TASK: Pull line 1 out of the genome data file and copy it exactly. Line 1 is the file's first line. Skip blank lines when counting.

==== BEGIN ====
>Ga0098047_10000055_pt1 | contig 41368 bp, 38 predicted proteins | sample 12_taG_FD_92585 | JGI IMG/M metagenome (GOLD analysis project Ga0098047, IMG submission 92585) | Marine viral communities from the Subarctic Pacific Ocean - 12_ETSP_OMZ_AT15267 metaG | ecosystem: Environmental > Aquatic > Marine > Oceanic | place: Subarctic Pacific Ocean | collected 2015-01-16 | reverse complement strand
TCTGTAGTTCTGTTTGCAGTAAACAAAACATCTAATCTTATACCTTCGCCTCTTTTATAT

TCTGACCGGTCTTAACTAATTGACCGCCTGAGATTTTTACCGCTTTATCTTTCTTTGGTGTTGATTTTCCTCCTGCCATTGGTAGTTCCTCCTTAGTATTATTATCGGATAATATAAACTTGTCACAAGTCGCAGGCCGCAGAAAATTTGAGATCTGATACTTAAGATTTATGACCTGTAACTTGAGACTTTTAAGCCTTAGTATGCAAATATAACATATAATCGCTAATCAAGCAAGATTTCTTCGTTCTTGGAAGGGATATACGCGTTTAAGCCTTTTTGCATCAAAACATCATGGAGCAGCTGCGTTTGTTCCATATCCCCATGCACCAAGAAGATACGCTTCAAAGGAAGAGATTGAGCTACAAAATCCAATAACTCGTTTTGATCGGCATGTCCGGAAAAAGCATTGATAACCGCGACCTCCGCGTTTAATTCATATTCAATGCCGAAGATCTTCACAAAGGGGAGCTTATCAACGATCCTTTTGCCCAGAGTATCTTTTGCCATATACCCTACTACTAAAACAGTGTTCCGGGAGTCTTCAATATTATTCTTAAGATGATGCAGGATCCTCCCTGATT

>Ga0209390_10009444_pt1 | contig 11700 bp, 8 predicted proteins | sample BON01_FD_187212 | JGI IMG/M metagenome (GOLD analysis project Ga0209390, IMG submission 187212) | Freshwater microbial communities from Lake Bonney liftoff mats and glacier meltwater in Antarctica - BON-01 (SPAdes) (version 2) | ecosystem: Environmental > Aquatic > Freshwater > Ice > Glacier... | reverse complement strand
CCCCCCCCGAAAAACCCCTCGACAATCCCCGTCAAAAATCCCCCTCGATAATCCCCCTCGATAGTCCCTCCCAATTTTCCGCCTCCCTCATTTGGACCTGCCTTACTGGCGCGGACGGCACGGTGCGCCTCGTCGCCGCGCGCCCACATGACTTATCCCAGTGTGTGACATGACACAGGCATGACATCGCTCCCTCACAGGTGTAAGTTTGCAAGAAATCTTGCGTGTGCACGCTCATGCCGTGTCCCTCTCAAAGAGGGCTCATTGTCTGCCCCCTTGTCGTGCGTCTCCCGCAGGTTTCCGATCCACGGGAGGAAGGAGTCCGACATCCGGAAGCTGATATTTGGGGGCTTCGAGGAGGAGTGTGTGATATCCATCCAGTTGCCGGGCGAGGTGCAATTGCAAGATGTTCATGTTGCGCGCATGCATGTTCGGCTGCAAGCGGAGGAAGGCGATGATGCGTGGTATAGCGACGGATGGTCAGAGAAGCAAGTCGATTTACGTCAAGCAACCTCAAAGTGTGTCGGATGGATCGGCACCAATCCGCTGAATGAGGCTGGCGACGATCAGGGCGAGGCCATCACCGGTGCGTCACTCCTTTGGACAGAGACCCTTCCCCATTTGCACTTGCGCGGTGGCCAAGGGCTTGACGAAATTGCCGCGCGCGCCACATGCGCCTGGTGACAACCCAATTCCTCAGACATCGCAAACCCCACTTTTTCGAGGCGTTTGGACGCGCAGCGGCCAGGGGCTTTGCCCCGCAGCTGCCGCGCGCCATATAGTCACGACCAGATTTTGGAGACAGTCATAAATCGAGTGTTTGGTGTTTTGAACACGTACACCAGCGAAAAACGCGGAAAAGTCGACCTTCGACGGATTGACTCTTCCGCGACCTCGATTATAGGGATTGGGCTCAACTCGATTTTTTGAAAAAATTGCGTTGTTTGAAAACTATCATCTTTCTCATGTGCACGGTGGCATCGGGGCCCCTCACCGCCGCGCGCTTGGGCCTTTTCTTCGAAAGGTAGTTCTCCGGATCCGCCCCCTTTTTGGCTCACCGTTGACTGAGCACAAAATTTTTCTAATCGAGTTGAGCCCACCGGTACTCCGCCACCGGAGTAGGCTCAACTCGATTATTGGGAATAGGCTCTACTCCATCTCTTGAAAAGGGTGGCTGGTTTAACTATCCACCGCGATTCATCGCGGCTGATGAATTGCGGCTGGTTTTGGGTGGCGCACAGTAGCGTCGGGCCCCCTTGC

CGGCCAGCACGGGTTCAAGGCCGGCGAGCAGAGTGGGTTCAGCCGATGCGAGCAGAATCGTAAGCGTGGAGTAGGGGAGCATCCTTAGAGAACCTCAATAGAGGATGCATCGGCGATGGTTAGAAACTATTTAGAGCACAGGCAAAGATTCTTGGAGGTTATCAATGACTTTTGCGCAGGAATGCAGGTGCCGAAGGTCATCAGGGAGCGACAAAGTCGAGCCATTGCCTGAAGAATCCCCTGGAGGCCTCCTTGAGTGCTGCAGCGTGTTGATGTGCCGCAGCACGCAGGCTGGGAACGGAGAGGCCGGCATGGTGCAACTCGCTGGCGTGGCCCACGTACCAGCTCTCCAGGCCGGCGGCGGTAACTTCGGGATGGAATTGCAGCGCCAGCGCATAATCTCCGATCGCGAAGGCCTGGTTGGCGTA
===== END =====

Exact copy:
>Ga0098047_10000055_pt1 | contig 41368 bp, 38 predicted proteins | sample 12_taG_FD_92585 | JGI IMG/M metagenome (GOLD analysis project Ga0098047, IMG submission 92585) | Marine viral communities from the Subarctic Pacific Ocean - 12_ETSP_OMZ_AT15267 metaG | ecosystem: Environmental > Aquatic > Marine > Oceanic | place: Subarctic Pacific Ocean | collected 2015-01-16 | reverse complement strand